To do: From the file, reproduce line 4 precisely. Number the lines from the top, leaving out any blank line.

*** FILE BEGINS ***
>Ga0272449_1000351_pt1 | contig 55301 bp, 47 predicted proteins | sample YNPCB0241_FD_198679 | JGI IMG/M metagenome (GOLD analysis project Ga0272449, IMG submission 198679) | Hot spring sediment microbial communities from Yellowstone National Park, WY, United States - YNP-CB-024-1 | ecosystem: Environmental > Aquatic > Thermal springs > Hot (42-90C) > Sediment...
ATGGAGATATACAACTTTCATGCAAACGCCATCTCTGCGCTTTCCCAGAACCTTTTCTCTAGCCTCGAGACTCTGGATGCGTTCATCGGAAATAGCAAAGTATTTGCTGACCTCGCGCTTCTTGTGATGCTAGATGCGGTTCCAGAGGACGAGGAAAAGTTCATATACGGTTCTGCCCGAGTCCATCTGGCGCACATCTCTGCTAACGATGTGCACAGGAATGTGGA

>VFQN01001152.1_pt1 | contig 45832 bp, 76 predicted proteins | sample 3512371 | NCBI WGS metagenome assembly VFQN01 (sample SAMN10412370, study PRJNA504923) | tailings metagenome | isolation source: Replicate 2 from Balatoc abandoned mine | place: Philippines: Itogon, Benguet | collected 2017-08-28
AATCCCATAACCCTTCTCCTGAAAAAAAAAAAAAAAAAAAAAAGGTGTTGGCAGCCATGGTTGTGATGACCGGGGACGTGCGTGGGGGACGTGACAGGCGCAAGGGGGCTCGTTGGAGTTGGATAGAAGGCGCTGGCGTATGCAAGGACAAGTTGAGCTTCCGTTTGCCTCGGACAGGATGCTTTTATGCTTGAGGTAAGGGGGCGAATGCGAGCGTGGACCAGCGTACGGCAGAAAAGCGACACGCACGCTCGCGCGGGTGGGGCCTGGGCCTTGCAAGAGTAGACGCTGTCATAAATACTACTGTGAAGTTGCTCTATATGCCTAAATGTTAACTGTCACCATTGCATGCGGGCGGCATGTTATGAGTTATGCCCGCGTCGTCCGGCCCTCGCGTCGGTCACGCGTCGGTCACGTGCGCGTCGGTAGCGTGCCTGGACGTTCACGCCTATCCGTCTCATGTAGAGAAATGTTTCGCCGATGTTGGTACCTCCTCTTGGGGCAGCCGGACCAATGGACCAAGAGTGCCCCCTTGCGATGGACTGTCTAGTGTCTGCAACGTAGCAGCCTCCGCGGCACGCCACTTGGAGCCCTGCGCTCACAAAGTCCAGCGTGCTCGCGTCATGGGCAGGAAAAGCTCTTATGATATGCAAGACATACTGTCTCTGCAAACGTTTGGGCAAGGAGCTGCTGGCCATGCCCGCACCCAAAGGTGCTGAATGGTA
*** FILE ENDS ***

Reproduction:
AATCCCATAACCCTTCTCCTGAAAAAAAAAAAAAAAAAAAAAAGGTGTTGGCAGCCATGGTTGTGATGACCGGGGACGTGCGTGGGGGACGTGACAGGCGCAAGGGGGCTCGTTGGAGTTGGATAGAAGGCGCTGGCGTATGCAAGGACAAGTTGAGCTTCCGTTTGCCTCGGACAGGATGCTTTTATGCTTGAGGTAAGGGGGCGAATGCGAGCGTGGACCAGCGTACGGCAGAAAAGCGACACGCACGCTCGCGCGGGTGGGGCCTGGGCCTTGCAAGAGTAGACGCTGTCATAAATACTACTGTGAAGTTGCTCTATATGCCTAAATGTTAACTGTCACCATTGCATGCGGGCGGCATGTTATGAGTTATGCCCGCGTCGTCCGGCCCTCGCGTCGGTCACGCGTCGGTCACGTGCGCGTCGGTAGCGTGCCTGGACGTTCACGCCTATCCGTCTCATGTAGAGAAATGTTTCGCCGATGTTGGTACCTCCTCTTGGGGCAGCCGGACCAATGGACCAAGAGTGCCCCCTTGCGATGGACTGTCTAGTGTCTGCAACGTAGCAGCCTCCGCGGCACGCCACTTGGAGCCCTGCGCTCACAAAGTCCAGCGTGCTCGCGTCATGGGCAGGAAAAGCTCTTATGATATGCAAGACATACTGTCTCTGCAAACGTTTGGGCAAGGAGCTGCTGGCCATGCCCGCACCCAAAGGTGCTGAATGGTA